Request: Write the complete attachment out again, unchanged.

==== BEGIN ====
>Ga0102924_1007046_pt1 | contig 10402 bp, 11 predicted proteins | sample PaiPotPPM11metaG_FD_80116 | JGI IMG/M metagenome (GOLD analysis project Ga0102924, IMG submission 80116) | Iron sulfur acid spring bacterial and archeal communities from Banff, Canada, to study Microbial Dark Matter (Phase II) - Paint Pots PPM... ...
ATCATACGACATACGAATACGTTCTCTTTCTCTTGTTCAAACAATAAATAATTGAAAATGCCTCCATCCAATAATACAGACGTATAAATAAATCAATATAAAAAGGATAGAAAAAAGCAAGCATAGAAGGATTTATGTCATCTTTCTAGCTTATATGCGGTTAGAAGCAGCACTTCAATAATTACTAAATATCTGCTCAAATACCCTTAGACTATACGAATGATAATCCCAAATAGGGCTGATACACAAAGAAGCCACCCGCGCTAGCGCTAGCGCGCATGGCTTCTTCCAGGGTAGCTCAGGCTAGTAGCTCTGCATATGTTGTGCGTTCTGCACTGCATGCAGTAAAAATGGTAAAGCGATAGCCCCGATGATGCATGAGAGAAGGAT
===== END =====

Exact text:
>Ga0102924_1007046_pt1 | contig 10402 bp, 11 predicted proteins | sample PaiPotPPM11metaG_FD_80116 | JGI IMG/M metagenome (GOLD analysis project Ga0102924, IMG submission 80116) | Iron sulfur acid spring bacterial and archeal communities from Banff, Canada, to study Microbial Dark Matter (Phase II) - Paint Pots PPM... ...
ATCATACGACATACGAATACGTTCTCTTTCTCTTGTTCAAACAATAAATAATTGAAAATGCCTCCATCCAATAATACAGACGTATAAATAAATCAATATAAAAAGGATAGAAAAAAGCAAGCATAGAAGGATTTATGTCATCTTTCTAGCTTATATGCGGTTAGAAGCAGCACTTCAATAATTACTAAATATCTGCTCAAATACCCTTAGACTATACGAATGATAATCCCAAATAGGGCTGATACACAAAGAAGCCACCCGCGCTAGCGCTAGCGCGCATGGCTTCTTCCAGGGTAGCTCAGGCTAGTAGCTCTGCATATGTTGTGCGTTCTGCACTGCATGCAGTAAAAATGGTAAAGCGATAGCCCCGATGATGCATGAGAGAAGGAT